is one of the most northern wine regions in the World. It is split into 13 regions: Ahr, Baden, Franconia, Bergstrasse de Hesse, Mittelrhein, Moselle, Nahe, Pfalz, Rheingau, Rheinhessen, Saale-Unstrut, Saxony and Württemberg. With the exception of two regions in the east of the country, all the German wine producing regions are concentrated in the south and southwest. The cool climate creates a long growing season, allowing the grapes to ripen slowly, retaining a fruity acidity, developing natural sugars and absorbing minerals from the soil. Usually low in alcohol, German wines are very refreshing and aromatic.
The standard bearer of Germany is the Riesling, which represents 20% of the vines grown in the country. Germany produces 2/3 of the world's Riesling, with styles ranging from very dry to sweet. The best known are the Moselle Rieslings. These are light, refreshing wines with lime, flowers, and occasionally honey on the nose, and a crisp acidity and mineral flavours on the palate. In contrast, the Riesling grown in the warmer regions, such as the Pfalz or Rheinhessen, produces wines that are often drier with stone fruit aromas, and greater body and roundness. The elegant German Rieslings with their refreshing acidity are perfect with Asian cuisine.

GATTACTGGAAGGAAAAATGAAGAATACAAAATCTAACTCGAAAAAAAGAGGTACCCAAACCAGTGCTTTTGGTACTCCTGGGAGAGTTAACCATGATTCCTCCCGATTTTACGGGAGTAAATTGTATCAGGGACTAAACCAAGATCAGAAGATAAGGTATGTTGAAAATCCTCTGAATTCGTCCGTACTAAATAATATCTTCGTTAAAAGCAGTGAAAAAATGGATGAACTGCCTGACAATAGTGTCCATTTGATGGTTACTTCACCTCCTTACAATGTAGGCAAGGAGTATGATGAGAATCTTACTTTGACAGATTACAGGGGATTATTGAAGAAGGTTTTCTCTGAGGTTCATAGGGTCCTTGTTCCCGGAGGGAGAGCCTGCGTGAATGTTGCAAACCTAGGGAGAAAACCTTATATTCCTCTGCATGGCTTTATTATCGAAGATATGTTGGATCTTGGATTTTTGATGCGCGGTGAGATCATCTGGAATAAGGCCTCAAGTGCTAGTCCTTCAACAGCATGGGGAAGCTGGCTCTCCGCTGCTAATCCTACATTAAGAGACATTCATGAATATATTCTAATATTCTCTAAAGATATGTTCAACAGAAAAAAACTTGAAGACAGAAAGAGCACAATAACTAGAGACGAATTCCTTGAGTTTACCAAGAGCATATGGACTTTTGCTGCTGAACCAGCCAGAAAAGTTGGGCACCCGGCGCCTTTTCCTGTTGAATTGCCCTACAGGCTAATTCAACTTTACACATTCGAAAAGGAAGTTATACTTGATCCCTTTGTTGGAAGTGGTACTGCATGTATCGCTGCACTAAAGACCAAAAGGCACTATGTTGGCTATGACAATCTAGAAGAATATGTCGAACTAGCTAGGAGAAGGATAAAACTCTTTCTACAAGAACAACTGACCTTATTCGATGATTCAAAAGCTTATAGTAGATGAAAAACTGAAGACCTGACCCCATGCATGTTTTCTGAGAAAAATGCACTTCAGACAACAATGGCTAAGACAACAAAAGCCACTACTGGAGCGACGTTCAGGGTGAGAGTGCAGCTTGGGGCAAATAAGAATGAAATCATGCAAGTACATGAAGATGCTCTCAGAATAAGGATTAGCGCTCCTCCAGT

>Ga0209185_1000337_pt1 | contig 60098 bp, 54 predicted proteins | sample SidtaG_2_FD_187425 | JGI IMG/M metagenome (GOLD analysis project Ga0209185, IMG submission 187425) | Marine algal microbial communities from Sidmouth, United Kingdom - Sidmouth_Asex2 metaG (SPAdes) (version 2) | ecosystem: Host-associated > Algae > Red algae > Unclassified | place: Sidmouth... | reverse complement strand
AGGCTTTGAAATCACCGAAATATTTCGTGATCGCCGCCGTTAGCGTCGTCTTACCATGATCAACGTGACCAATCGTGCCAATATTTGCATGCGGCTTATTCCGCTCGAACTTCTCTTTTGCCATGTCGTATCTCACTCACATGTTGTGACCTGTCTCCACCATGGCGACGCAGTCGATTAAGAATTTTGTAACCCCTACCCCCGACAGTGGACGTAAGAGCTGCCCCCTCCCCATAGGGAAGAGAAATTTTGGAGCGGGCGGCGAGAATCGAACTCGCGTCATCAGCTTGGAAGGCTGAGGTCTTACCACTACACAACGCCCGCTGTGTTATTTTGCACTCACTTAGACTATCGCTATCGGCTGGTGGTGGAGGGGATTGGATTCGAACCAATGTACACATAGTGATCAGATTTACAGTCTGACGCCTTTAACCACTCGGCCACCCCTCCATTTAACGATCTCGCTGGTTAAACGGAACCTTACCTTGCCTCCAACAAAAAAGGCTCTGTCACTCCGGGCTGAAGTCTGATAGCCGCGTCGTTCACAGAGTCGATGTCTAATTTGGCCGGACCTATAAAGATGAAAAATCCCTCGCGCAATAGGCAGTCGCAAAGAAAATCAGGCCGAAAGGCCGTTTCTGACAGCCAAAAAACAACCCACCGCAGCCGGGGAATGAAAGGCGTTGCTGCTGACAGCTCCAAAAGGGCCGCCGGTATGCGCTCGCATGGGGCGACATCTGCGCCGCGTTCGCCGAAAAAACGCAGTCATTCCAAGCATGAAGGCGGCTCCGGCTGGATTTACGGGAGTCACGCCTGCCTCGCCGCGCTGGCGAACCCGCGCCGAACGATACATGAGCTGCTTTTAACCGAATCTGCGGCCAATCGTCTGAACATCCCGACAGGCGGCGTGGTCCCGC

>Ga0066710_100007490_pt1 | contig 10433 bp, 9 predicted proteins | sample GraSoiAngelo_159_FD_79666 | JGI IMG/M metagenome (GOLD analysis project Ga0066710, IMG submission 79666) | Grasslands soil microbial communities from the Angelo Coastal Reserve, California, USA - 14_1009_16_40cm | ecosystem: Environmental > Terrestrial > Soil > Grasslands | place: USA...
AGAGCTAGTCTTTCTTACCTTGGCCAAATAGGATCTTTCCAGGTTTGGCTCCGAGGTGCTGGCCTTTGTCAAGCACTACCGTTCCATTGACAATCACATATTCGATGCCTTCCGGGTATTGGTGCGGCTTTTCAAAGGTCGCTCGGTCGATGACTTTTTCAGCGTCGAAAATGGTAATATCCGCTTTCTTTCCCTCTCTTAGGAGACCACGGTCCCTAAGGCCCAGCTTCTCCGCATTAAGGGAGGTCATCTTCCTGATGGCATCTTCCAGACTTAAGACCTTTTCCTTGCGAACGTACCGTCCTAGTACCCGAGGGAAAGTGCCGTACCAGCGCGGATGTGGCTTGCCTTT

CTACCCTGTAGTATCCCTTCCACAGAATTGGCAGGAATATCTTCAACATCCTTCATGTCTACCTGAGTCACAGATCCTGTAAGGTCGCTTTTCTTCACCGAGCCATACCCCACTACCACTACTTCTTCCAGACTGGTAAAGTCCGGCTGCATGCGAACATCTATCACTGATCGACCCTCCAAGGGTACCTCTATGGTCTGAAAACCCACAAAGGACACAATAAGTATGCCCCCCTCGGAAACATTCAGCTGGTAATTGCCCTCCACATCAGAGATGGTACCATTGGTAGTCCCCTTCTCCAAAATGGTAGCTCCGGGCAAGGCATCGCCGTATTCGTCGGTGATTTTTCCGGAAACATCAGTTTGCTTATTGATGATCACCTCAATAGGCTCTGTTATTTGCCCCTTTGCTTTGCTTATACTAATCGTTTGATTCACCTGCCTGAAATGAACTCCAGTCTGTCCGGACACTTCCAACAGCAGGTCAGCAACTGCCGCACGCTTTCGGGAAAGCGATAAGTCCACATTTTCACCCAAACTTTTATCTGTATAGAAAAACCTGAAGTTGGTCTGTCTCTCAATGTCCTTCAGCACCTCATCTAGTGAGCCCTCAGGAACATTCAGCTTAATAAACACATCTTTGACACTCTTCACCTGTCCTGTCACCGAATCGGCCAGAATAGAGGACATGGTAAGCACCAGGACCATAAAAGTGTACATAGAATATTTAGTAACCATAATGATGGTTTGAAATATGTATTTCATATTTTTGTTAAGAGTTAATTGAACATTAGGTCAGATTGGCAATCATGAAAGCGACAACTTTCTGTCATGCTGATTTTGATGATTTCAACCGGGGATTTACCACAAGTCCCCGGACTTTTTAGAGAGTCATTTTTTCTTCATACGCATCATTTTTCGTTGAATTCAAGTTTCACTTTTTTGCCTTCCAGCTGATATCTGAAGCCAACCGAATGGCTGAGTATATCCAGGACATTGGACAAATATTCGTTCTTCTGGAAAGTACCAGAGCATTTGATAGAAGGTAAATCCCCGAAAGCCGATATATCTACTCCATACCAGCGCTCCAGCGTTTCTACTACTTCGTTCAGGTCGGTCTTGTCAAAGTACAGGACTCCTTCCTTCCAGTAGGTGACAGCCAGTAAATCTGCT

Germany also produces red wines and is, in fact, the world's third-biggest producer of Pinot Noir, after France and the U.S. Going under the name of Spätburgunder, this variety is often grown in the southernmost regions such as Franken, Baden, Württemberg and Pfalz. Silky with slightly sweet, fruity aromas and delicate notes of cherry, the Spätburgunder is the ideal accompaniment to game.